Secretary of State Antony Blinken and other top diplomats allied with Ukraine squared off with Russian Foreign Minister Sergey Lavrov in a meeting of the United Nations Security Council Thursday, confronting Russia on alleged war crimes and pledging to prosecute those responsible.
The Security Council meeting was taking place on the sidelines of the United Nations General Assembly the day after Russian President Vladimir Putin delivered a televised address mobilizing 300,000 troops to ramp up the war in Ukraine.
“That President Putin chose this week, as most of the world gathers at the United Nations, to add fuel to the fire that he started shows his utter contempt for the UN Charter for the General Assembly and for this council,” Blinken said.
“The very international order that we have gathered here to uphold is being shredded before our eyes. We cannot, we will not allow President Putin to get away with it.”
Blinken also noted the chorus of condemnation toward Russia’s war during the General Assembly coming from “countries developing and developed, big and small, north and south.”
“Even a number of nations that maintain close ties with Moscow have said publicly that they have serious questions and concerns about President Putin’s ongoing invasion,” he added.
The Security Council meeting was attended by Ukrainian Foreign Minister Dmytro Kuleba, who told a press conference before the meeting that he would “keep safe social distance with” Lavrov, in one of the few instances where the two diplomats would be in the same room.
Kuleba used his remarks at the council to call for establishing a special tribunal to put “President Putin and his entourage on trial … for the crime of aggression against Ukraine.”
“And Russia should know one thing: It will never be able to kill all of us,” he added.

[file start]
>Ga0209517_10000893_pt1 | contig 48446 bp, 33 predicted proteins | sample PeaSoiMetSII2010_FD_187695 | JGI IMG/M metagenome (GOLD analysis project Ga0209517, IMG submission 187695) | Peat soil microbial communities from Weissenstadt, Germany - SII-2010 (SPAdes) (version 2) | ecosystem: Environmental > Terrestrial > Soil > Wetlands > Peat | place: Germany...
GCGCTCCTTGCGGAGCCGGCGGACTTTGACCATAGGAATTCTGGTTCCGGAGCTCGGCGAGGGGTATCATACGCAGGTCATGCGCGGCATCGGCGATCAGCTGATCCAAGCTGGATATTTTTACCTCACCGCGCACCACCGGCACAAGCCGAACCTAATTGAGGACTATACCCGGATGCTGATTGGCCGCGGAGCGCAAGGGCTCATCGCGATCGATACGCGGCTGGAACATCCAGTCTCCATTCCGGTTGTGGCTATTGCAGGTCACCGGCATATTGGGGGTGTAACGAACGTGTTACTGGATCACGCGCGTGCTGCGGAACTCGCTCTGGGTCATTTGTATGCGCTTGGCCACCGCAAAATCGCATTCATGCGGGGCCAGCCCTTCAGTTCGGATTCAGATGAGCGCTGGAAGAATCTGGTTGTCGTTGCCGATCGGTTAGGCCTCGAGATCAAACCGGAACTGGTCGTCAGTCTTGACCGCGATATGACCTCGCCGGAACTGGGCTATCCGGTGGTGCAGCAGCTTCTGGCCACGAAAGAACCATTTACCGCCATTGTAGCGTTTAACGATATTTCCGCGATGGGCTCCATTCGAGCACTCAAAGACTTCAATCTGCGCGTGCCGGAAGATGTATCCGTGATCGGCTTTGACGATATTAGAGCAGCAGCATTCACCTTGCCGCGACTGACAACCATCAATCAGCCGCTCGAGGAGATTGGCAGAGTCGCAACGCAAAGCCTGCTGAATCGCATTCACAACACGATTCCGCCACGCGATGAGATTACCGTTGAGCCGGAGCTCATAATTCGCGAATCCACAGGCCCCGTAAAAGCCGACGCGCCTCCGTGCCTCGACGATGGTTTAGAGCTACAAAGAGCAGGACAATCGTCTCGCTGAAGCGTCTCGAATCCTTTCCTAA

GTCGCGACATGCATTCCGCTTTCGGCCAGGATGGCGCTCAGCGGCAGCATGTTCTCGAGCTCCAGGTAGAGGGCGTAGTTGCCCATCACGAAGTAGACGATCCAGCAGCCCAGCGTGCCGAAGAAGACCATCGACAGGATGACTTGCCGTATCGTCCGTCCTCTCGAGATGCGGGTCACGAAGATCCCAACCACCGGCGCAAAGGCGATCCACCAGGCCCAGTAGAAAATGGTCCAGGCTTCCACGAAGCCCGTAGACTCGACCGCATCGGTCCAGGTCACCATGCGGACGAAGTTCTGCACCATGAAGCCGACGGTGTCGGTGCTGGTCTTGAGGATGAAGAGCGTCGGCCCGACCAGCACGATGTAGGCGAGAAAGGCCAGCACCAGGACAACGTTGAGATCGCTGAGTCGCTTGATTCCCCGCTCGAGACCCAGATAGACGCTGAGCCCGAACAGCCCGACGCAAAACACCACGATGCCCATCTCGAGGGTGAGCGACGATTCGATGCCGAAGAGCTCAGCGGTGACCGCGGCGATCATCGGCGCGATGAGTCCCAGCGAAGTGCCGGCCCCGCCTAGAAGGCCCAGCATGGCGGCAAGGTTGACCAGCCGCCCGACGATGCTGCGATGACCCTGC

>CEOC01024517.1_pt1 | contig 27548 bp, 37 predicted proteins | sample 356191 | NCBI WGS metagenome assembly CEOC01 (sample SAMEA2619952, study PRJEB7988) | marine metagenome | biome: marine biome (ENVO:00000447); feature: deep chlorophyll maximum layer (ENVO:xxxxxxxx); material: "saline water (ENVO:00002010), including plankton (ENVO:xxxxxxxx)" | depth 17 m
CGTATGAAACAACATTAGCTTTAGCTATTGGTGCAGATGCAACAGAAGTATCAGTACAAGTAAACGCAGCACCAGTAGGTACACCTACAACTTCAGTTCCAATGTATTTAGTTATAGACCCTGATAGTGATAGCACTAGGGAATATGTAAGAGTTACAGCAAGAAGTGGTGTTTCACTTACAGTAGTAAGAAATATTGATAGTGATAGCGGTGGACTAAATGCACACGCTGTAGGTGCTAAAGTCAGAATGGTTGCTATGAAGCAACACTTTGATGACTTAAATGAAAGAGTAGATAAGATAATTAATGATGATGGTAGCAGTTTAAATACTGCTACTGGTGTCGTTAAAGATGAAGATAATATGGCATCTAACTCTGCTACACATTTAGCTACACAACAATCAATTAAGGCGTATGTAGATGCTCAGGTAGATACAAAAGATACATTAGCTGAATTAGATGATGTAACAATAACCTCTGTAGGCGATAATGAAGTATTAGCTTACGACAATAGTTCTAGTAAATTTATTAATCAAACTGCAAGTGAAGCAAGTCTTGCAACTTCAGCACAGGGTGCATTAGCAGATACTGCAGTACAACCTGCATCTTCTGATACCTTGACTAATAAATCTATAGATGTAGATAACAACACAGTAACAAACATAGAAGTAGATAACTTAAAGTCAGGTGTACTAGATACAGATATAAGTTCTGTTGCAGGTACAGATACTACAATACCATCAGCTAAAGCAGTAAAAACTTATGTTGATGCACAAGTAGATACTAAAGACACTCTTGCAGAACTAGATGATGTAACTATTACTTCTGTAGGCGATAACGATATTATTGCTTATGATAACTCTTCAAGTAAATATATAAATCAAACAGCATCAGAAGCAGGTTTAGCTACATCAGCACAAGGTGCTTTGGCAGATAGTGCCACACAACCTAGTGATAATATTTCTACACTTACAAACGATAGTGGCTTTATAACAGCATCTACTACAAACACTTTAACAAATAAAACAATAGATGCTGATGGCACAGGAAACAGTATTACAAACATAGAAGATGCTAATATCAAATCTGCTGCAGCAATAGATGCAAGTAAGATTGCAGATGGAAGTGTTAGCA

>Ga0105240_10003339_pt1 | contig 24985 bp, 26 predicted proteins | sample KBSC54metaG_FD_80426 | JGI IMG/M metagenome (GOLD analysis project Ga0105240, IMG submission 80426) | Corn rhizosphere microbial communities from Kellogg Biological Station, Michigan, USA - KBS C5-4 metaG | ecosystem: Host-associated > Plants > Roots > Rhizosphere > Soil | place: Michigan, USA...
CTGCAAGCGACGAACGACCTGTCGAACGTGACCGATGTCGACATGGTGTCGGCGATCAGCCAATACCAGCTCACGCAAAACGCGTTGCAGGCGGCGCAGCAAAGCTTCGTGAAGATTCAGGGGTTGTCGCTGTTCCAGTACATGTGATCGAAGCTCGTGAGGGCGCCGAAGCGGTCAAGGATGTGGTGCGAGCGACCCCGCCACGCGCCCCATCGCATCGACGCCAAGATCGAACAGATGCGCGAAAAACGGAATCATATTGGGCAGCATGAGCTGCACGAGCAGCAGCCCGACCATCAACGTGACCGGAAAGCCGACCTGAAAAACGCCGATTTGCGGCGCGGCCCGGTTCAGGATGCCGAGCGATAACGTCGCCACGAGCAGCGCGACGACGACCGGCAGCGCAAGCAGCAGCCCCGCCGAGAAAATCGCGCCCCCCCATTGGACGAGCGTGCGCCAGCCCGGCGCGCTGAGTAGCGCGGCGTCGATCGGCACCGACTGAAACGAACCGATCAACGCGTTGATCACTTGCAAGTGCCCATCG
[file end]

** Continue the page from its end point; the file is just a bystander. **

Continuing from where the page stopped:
United Nations Secretary-General Antonio Guterres bluntly blamed Russia for the deaths and injuries of civilians.
“Thousands of Ukrainian civilians, including hundreds of children, have been killed or injured, mostly by Russian bombardment of urban areas,” he said.
Those remarks were followed by the prosecutor for the International Criminal Court (ICC), Karim Khan, who — while not blaming Russia specifically — rejected claims from Moscow of staged atrocities in Ukrainian villages where mass graves and bodies lying in the streets suggested Russian war crimes .
“When I went to Bucha and went behind St. Andrew’s Church, the bodies I saw were not fake,” Khan said, adding the ICC is determined to investigate crimes that fall within the court’s jurisdiction.
“We must demonstrate the resolve and the determination and the principle in order not to disappoint and fail those who are in most need of the law as we speak.”
Russian Foreign Minister Sergey Lavrov, who left the chamber shortly after delivering his remarks, rejected the remarks by the ICC prosecutor, saying that Russia has “no confidence in the work of this body.”
“We don’t expect anything more from this institution or a whole range of other international institutions,” he said, accusing the court and international community of ignoring Russia’s complaints of its own allegations of what it says are atrocities committed by Ukraine against the Russian people.
Russia’s accusations of Ukrainian atrocities as justification for its invasion of Ukraine, in particular accusations of genocide in Donetsk and Luhansk in the east of the country, were rejected by the International Court of Justice (ICJ) in February, stemming from a complaint brought forth by Kyiv.
Irish Foreign Minister Simon Coveney told the Security Council that Ireland had issued a “declaration of intervention” on the ICJ case, part of a broader effort by other states to bolster Ukraine’s stance.
“If we fail to hold Russia accountable, we send a signal to large powerful countries that they can prey on their neighbors with impunity, which is something that every nation on Earth should take note of,” Coveney said.
A number of Security Council members called for UN member states to reject the expected Russian-imposed referenda in territories it occupies in Ukraine, with Guterres saying he was “deeply concerned by reports” of plans for the referenda.
“Any annexation of a state’s territory by another state resulting from a threat or use of force is a violation of the UN Charter and of international law,” he said.
British Foreign Secretary James Cleverly chastised Lavrov for his exit from the chamber, saying, “I’m not surprised, I don’t think Mr. Lavrov wants to hear the collective condemnation of this council.”
“We call on all countries to reject this charade and to refuse to recognize any results,” he added about the plans of the referenda. “We are used to seeing Russian lies and distortions.”
Russia received only tepid support from countries that have maintained ties with Moscow.
Chinese Foreign Minister Wang Yi said that Beijing supports “dialogue and negotiations without preconditions” and that “sovereignty, territorial integrity of all countries should be respected.”